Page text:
Fixing The Issues

After discovering the flaws in the analysis, we reran the analysis using the same model and create two adjusted models that address those flaws.

The following three difference-in-difference model specifications were used in the replication:


where LnVisitsJT indicates the natural log of visits made by consumer group j during period t. AfterT is a dummy variable for the post-treatment period and TreatIntensityJ is the average number of Visits to Blocked Piracy Sites per user in each segment. The term ControlVectorJ represents a series of controls in natural log form (to allow for results as elasticities) for 1) Users in Segment, 2) Legal Subscription Visits, and 3) VPN Visits. The term μj is a set of segment fixed effects. Specification 1 is the original report model, Specification 2 adds in the series of controls for other types of piracy activities while leaving in the segment fixed effects and Specification 3 is the same as the Specification 2, but removes the segment fixed effects – which we feel are unnecessary given the inclusion of the control characteristics.

Because of discrepancies in the report’s data and claimed results, we used two scenarios. Scenario 1 used the figures from the summary statistics and Scenario 2 used the figures claimed in the results via the text. Since the figures reported in the summary statistics are for the pre-period only, the paper assumed an average 25% increase in 1) Users in Segment, 2) Legal Subscription Visits, and 3) VPN Visits in each segment in Scenario 1.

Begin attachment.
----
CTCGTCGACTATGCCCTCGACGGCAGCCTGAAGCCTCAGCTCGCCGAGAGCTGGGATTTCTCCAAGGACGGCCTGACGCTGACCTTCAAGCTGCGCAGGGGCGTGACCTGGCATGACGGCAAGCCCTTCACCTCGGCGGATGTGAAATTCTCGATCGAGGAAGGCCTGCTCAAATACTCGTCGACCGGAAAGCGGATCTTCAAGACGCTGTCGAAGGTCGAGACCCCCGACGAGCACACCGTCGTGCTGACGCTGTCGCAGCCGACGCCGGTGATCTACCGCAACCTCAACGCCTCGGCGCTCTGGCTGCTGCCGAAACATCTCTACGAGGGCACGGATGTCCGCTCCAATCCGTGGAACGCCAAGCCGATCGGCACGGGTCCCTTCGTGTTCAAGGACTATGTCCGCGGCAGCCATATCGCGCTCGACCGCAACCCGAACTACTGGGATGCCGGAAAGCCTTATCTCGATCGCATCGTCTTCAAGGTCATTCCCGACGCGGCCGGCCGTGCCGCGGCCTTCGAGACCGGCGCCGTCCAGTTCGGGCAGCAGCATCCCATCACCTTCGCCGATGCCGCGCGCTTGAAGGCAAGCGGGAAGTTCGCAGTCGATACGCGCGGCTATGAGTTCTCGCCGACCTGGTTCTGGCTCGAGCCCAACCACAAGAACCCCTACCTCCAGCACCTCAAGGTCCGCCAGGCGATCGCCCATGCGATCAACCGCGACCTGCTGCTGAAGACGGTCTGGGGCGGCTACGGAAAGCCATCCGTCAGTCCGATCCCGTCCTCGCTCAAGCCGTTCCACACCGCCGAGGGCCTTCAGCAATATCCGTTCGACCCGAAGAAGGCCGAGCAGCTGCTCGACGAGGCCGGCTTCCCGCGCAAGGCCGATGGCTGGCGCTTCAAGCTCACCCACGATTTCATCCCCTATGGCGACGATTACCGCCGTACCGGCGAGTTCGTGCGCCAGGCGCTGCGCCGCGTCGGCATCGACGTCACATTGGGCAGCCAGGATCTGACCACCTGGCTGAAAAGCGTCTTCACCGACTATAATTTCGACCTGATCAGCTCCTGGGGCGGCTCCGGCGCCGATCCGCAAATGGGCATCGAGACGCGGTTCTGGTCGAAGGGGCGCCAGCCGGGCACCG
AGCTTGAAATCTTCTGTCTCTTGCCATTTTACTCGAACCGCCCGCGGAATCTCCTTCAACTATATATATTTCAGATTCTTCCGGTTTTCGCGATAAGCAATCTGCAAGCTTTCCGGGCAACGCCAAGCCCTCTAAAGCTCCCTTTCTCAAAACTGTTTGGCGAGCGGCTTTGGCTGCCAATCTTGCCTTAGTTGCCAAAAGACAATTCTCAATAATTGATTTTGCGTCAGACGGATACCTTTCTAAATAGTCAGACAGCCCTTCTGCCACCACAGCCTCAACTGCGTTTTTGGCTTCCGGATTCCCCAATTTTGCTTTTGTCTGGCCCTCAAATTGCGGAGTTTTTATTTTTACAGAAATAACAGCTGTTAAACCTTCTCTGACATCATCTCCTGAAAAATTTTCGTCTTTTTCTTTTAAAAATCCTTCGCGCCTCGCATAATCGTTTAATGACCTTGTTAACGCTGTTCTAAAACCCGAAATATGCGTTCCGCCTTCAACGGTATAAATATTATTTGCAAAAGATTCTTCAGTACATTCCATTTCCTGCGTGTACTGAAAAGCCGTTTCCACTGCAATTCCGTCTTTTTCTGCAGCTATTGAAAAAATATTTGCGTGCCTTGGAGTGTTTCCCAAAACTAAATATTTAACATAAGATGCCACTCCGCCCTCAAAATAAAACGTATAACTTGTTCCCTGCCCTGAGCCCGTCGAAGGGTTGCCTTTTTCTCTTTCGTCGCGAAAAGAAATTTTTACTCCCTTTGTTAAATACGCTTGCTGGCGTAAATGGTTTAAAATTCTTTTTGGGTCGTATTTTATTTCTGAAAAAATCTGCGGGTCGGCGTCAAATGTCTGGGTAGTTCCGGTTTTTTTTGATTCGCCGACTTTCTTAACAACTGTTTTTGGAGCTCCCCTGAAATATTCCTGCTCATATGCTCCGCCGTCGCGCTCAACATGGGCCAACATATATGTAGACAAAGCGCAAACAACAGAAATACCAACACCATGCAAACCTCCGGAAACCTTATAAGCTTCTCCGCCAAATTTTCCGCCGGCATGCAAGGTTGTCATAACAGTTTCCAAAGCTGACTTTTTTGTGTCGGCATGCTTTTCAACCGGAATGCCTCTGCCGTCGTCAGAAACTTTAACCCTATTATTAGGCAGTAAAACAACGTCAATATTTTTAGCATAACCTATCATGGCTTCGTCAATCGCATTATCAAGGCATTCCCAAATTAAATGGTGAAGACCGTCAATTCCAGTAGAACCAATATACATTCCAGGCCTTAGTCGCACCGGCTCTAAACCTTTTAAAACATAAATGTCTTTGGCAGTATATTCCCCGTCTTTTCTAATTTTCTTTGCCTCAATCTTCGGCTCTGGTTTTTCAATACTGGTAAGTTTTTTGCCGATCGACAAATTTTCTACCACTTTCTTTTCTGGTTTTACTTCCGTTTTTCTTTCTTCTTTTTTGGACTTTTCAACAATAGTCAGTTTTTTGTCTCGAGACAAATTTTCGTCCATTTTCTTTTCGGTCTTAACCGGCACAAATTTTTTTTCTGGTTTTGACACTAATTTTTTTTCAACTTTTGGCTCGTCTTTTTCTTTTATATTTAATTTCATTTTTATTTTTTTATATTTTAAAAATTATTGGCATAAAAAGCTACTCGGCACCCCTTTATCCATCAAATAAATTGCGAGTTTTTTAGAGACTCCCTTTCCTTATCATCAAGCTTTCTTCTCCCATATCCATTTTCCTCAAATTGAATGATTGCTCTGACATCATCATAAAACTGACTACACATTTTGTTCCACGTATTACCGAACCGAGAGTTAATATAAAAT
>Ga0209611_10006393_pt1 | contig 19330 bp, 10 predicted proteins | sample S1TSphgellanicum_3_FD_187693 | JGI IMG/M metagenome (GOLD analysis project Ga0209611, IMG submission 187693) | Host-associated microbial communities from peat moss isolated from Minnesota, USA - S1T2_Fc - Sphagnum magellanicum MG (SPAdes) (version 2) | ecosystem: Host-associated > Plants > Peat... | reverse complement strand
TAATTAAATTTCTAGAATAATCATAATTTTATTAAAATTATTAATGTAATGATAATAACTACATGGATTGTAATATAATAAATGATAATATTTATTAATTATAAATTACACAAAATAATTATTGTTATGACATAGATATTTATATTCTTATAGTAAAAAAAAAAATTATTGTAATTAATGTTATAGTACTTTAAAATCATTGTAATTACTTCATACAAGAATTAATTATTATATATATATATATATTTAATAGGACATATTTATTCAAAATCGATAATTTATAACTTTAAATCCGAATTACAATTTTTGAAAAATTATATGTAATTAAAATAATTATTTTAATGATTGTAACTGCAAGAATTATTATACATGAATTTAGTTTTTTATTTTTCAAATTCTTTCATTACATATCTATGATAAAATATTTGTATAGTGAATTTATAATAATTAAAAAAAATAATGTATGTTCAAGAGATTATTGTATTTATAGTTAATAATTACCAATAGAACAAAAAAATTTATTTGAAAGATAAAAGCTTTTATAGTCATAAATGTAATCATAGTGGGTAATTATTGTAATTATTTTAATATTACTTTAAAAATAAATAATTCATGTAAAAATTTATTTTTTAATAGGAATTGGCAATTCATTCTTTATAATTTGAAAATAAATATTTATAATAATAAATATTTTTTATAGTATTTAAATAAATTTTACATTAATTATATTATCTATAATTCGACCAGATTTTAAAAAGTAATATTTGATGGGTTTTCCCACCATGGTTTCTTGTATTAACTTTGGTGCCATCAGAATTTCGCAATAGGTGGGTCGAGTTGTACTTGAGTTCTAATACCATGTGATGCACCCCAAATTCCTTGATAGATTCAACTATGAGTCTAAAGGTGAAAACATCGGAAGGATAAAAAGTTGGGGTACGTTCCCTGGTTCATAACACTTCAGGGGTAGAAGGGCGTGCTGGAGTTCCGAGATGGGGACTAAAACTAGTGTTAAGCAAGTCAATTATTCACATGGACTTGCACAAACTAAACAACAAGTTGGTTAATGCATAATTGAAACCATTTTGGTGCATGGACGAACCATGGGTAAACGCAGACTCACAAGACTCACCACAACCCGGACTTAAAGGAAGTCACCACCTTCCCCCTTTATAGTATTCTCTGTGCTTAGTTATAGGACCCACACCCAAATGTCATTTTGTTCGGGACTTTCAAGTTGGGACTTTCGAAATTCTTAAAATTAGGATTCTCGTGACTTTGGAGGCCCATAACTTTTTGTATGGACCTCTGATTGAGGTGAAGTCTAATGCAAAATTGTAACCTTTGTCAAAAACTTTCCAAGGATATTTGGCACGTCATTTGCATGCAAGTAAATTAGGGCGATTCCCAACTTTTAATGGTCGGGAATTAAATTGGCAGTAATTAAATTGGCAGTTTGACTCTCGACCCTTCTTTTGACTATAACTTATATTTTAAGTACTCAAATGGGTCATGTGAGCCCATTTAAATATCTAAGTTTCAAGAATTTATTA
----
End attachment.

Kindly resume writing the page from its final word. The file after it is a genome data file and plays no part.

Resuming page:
Finally, we do not agree with the control used in the original study so we ran our additional analysis with both the original study’s control group (Segment 0) and with a new control group labeled as the Alternative Control. The Alternative Control group (Segment 10, which replaces Segment 0) has the average number of each of the metrics from across the other 9 segments and assumes no treatment.

New Results

Across the three model specifications, in both data scenarios (Scenario 1 and Scenario 2), and using both the original control group and Alternative Control group, the results are statistically significant and consistent.

They show a reduction of just 1%-5% Total Piracy Visits and a corresponding increase of approximately 0.1%-3.5% in Unblocked Piracy. These are far less impressive results for advocates of website blocking than those found in the ITIF study. These findings are also the result of a more rigorous analysis, with a fuller set of scenarios that include proper controls, a better counterfactual scenario.

The results presented here illustrate two things, the claimed evidence on the effectiveness of website blocking is clearly suspect and, in the realm of internet policy, we must be careful to allow time for the sector and its members to innovate and develop effective solutions.


The Internet Association deplores illegal activities through any medium and strongly supports existing laws like the DMCA Section 512 to address legitimate infringement claims. However, website blocking is ineffective and is antithetical to a free and open internet. Promoting censorship online will undermine the effectiveness of successful laws and threaten the public’s interest.

Alluding to the once censored Fitzgerald – censored for ‘promoting’ illegal activity – we must be able to consider opposing thoughts at the same time and evaluate them fully.

Appendix: Regression Summary Tables